Omalizumab is a recombinant DNA-derived mAb targeting IgE that is approved for use in children (>6 yr old) and adults with asthma. Both large-scale randomized trials and “real life” studies have shown that this treatment reduces exacerbation frequency, improves symptoms and quality of life for patients as well as facilitates reduced steroid usage (Hanania et al., 2022). Although most studies focus on the clinical efficacy, Omalizumab therapy has been shown to reduce peripheral blood eosinophilia and restore numbers of CD4+Foxp3+CD25+CD127lo Treg, correlating with the level of asthma control (Amat et al., 2016).
Due to the association of alarmins with driving type 2 immuno-pathophysiological responses to allergens and the expression of their receptors on Th2A cells, ILC2, and other type 2 immune cells, there has been great interest in developing biologics targeting the asthma-associated alarmin triad of TSLP, IL-25, and IL-33. The hope would be to suppress both innate and adaptive pathways to provide a more comprehensive suppression of type 2 immune pathways. However, results have been disappointingly modest. Treatment of moderate to severe asthma patients with Itepekimab, a mAb targeting IL-33, improved asthma control and quality of life as well as reduced mean blood eosinophil count (Parker et al., 2011). There was no benefit to dual treatment combined with Dupilimab to block IL-33, IL-4, and IL-13. Itepekimab did reduce type 2 biomarkers such as FeNO, serum IgE, periostin, eotaxin3, and pulmonary and activation-regulated chemokine, but was less efficient than Dupilimab (Wechsler et al., 2021). Astegolimab, a selective inhibitor of the IL-33R, ST2, is safe and well tolerated and reduced annual exacerbation rate in a broad range of asthmatic patients, including those that had eosinophil low and poorly controlled severe asthma (Kelsen et al., 2021). Tezepelumab is an antibody that blocks function of TSLP, and trials have demonstrated that patients with severe uncontrolled asthma have reduced exacerbations, better asthma control, and improved health-related quality of life after receiving Tezepelumab than patients on placebo (Corren et al., 2017; Menzies-Gow et al., 2021). Interestingly, patients on Tezepelumab showed a rapid and sustained reduction in blood eosinophils, FeNO (a surrogate biomarker for inflammation), and serum IgE. A subsequent study determined that eosinophil numbers were reduced in endobronchial biopsies from patients with uncontrolled moderate-to-severe asthma following Tezepelumab, but there was no effect on other cell types examined (T cells, neutrophils, or mast cells) or on airway remodeling, as assessed by reticular basement membrane thickening and epithelial integrity (Diver et al., 2021). More recently, Tezepelumab has also been shown to reduce mucus plugging in uncontrolled moderate-to-severe asthmatic patients (Nordenmark et al., 2022).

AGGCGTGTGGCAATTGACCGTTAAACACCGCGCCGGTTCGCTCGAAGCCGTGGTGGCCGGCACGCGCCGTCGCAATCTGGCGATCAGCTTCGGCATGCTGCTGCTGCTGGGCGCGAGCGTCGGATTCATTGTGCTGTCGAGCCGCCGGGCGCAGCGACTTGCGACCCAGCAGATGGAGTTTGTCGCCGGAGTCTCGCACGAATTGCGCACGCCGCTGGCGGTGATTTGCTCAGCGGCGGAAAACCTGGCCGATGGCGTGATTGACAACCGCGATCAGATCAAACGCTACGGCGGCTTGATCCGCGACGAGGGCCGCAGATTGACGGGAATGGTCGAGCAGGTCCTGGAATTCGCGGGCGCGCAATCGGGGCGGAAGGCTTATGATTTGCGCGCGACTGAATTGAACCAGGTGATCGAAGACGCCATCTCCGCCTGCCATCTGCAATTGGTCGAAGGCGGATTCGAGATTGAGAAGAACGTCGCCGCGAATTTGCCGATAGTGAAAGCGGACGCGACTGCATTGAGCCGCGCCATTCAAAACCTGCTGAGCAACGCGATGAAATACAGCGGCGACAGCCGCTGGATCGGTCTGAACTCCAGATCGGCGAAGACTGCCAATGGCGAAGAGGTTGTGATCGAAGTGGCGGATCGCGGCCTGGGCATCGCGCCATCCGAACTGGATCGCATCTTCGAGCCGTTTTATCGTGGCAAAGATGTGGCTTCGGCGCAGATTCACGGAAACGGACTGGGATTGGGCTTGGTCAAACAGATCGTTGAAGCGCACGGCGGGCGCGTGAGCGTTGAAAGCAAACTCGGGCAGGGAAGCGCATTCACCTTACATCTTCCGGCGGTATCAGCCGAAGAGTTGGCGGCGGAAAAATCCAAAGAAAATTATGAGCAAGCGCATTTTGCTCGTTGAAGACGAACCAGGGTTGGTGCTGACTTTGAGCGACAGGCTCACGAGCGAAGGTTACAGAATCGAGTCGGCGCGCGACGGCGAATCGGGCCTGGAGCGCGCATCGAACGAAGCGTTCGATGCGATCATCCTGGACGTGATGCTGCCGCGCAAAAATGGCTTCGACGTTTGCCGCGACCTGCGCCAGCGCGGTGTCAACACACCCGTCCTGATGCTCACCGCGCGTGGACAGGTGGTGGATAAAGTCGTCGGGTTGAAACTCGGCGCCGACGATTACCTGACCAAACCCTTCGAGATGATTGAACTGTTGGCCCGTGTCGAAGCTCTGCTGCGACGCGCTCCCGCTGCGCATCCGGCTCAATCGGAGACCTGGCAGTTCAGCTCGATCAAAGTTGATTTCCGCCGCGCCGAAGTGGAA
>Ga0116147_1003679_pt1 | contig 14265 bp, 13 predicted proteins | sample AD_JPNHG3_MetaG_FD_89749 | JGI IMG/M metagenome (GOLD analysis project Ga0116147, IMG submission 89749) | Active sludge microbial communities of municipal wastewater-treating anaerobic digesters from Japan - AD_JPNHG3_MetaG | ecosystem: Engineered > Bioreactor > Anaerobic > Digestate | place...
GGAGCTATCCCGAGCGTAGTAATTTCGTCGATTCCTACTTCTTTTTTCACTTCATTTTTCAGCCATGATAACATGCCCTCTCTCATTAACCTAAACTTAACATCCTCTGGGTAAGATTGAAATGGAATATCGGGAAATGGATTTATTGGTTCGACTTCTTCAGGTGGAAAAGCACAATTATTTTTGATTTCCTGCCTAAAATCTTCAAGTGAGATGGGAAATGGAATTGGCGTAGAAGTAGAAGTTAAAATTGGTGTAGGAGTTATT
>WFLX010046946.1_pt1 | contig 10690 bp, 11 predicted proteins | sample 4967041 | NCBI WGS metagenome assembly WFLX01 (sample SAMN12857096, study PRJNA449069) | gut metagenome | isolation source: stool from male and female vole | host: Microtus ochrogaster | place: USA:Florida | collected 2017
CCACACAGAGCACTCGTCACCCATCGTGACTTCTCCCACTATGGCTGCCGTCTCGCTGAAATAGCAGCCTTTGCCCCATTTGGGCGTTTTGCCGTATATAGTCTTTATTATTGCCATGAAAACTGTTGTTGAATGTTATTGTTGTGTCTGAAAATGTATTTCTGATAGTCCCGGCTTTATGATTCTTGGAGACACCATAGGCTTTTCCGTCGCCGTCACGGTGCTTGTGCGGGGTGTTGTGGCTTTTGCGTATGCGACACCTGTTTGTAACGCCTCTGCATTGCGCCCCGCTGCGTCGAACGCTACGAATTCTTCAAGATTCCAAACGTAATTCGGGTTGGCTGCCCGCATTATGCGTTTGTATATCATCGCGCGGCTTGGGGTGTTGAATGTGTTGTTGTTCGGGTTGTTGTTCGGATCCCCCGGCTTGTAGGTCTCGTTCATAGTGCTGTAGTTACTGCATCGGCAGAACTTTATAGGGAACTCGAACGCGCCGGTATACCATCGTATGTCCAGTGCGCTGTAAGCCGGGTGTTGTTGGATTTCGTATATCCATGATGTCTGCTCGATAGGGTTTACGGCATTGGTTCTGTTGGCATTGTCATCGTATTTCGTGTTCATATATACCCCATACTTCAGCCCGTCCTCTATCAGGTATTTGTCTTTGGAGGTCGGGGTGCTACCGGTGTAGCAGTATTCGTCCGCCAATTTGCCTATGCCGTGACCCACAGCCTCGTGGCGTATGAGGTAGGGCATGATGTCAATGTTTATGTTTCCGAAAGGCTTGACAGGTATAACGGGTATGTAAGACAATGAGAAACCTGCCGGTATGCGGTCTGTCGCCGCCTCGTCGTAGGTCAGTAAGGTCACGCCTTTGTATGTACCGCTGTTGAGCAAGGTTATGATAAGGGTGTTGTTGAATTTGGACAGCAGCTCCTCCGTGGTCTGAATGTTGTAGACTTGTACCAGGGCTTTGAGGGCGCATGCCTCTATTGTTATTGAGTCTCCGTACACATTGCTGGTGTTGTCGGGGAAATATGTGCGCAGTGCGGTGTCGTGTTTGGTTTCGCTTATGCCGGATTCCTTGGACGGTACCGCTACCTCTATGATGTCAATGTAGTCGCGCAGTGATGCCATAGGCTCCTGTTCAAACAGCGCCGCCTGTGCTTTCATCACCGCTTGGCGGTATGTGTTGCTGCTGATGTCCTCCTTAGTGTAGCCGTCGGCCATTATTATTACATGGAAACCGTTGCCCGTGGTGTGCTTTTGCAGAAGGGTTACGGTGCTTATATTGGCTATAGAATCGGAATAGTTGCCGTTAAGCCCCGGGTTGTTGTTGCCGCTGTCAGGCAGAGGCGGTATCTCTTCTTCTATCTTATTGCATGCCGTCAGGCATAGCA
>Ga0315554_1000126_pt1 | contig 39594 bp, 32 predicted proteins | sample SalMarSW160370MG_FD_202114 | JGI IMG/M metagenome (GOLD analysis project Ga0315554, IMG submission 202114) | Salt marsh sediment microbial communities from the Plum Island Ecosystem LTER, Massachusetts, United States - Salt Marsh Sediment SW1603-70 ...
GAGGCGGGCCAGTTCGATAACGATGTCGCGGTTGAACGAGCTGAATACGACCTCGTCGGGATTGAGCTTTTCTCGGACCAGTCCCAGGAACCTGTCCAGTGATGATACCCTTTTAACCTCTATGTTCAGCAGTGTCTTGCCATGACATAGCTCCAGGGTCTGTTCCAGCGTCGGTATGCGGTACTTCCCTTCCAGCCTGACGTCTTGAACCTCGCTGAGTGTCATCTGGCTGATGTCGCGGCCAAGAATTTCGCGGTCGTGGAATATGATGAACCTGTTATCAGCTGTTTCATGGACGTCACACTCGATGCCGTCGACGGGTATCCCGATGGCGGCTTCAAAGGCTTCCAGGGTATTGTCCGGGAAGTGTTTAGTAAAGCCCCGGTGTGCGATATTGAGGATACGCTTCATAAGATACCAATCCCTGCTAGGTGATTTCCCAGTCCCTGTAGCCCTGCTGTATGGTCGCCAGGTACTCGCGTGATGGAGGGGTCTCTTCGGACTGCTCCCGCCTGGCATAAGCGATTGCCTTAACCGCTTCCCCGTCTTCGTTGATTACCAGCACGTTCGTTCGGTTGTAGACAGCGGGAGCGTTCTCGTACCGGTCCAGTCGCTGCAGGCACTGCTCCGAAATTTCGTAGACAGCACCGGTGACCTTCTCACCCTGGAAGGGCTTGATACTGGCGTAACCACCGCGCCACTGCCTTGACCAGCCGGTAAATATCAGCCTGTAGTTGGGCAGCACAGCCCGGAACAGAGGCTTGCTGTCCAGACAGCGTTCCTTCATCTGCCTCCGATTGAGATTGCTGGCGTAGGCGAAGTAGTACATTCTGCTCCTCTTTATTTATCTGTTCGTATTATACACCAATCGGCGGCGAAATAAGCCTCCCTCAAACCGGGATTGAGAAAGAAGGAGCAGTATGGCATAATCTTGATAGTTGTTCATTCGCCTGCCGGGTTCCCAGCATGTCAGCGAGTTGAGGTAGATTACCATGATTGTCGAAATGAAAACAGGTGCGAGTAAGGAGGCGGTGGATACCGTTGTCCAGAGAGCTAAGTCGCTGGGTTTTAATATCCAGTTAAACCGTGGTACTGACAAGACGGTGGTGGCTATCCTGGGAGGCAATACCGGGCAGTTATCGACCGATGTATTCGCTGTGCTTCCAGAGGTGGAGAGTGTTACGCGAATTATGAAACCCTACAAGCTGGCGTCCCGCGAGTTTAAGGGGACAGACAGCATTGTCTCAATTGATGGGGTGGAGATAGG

It is clear from clinical trials of type 2 biologics that identifying the right patients contributes to the success of the treatment. The type 2 therapies seem to work most effectively in patients who are preselected based on type 2 biomarkers such as higher eosinophil counts, raised FeNO, or serum periostin. In the case of anti–IL-13 biologics, it may be necessary to use wider selection criteria—perhaps based on the most pronounced biological effects of IL-13, such as mucus production or smooth muscle cell hyperplasia (Nair and O’Byrne, 2019). Indeed mucus, specifically mucus plugging, has been proposed to be a key contributor to airflow obstruction in severe eosinophilic asthmatics (Dunican et al., 2018; Tang et al., 2022). Eosinophils are likely key in the formation of these dense mucus plugs as they are a rich source of Charcot–Leyden crystals (CLCs), formed from Galectin-10 proteins, which are readily released on activation, especially during the generation of extracellular traps (Porter et al., 2017; Ueki et al., 2018). Importantly, CLCs, and the airway damage their presence can result in, are sufficient to promote asthma-like type 2 inflammation in the lungs (Persson et al., 2019). Moreover, antibodies targeted to destabilize Galectin-10 interactions and dissolve CLCs are showing therapeutic potential in severe asthma.